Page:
Bluebird Of Happiness Day

The bluebird has been associated with joy, hope, and happiness for thousands of years. This bird has appeared in myths dating back to the Shang Dynasty in China and was symbolically important to Native American culture in North America. It has also been an important part of European folklore that goes back to the Middle Ages.

And this trend of associating bluebirds with luck and happiness has continued into the modern age. That’s probably why September 24th was designated as Bluebird of Happiness Day. It’s a day for people to embrace their happiness and perhaps learn a little bit more about these beautiful birds.

The History of Bluebird of Happiness Day

As we mentioned earlier, the bluebird is a bird that has a long and storied history in various cultures and folklore. It has also been significant from the start of the Industrial Revolution up until the present day.

In 1908, Maurice Maeterlinck wrote a play called “The Blue Bird” that depicted two children searching for the Bluebird of Happiness. In 1934, the song “Bluebird of Happiness” was written by Sandor Harmati, Edward Heyman, and Harry Parr-Davies.

This helped cement the phrase into the popular vernacular, which is why it’s still used today. Unfortunately, the origins of Bluebird of Happiness Day aren’t all that clear to us. We can’t find any references to it on the World Wide Web.

We don’t know who created it, why they created it, or why they chose to place it on September 24th. All of those details remain a mystery to us. As usual, we’ll try to find the origins of this holiday, and if we do uncover those origins, we’ll update this section.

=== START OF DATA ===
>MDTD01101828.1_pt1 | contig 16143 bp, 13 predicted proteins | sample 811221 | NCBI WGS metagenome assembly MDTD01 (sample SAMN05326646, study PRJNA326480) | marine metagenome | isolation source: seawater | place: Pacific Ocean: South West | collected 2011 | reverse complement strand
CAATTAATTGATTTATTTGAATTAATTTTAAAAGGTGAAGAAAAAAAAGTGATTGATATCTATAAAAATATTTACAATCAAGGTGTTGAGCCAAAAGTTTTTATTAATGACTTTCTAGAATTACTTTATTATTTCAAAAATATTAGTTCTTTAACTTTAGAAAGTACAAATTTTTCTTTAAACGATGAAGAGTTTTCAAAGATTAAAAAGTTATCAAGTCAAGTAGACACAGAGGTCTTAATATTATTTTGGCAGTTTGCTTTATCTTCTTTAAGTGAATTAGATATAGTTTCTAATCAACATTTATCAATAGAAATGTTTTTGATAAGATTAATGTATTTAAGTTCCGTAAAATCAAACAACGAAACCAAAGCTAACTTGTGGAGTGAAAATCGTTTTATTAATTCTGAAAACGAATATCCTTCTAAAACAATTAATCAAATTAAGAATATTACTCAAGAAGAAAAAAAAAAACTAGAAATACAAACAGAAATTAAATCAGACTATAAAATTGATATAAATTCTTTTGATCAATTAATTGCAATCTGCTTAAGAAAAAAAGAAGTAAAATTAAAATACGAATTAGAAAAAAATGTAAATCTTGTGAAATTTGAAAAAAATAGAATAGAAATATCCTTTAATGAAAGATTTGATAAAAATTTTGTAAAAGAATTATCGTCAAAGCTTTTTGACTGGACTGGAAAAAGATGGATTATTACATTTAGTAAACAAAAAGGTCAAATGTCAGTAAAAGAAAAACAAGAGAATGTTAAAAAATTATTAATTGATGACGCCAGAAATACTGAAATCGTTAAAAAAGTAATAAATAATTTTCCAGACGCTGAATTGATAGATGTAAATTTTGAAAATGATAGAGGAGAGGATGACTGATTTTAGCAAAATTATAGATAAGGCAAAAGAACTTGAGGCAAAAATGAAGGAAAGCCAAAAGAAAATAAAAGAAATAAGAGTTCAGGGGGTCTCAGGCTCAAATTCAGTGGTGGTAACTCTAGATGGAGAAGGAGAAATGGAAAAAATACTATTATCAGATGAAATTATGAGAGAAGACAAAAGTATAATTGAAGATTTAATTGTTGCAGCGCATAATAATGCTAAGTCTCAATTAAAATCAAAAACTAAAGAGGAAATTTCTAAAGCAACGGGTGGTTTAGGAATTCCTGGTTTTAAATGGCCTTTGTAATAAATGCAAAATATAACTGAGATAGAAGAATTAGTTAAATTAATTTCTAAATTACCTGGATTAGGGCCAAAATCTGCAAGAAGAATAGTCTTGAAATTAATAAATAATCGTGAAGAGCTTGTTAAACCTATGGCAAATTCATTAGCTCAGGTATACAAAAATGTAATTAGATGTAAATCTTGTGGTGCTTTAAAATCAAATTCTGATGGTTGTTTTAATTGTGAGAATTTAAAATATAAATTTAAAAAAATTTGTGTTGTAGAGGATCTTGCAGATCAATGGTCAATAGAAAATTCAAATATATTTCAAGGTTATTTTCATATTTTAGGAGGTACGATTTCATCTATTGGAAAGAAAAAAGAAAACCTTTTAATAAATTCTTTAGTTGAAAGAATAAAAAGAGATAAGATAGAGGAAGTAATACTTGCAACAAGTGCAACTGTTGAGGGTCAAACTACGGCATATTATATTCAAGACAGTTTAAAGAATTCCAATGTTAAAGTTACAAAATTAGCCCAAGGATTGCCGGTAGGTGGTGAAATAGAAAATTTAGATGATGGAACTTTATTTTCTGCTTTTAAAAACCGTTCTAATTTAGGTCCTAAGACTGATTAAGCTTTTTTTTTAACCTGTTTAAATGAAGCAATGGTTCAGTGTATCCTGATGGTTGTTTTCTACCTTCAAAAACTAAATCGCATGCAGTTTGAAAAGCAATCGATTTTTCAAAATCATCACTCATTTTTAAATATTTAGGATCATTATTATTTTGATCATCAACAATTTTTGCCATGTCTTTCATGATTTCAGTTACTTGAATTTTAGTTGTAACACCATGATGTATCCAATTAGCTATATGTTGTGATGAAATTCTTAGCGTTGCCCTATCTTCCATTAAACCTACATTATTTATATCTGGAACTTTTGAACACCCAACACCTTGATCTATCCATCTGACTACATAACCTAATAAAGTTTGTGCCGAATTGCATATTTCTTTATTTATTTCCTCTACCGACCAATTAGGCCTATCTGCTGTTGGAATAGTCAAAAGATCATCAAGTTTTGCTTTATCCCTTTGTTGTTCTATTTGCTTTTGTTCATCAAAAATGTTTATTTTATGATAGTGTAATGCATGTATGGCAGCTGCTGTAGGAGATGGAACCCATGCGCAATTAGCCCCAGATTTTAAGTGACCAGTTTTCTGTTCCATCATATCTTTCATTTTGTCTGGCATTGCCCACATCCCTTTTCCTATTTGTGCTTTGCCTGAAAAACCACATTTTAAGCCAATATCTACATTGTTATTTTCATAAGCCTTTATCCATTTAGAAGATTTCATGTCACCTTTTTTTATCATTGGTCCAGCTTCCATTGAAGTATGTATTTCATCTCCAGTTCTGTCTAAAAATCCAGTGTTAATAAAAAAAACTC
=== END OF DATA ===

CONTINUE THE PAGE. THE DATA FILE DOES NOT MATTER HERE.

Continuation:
Observing Bluebird of Happiness Day

We would like to say that finding happiness is one of the main reasons why this holiday is celebrated. People should take the time to do the things that make them happy. This can be painting, writing, listening to music; it doesn’t matter.

All that matters is that a person does what lifts their heart and spirit. Whatever a person chooses to do, they should take the time to share it with their families, especially if their families bring them joy.

With that being said, let’s talk about some other ways for people to observe this holiday. People can take the time to learn more about bluebirds, go outside and try to find some bluebirds, or even draw a picture of a bluebird. People can also spread the word about this holiday using the hashtag #BluebirdOfHappinessDay on social media.

When is it?
This year (2024)
September 24 Tuesday
Next year (2025)
September 24 Wednesday
Last year (2023)
September 24 Sunday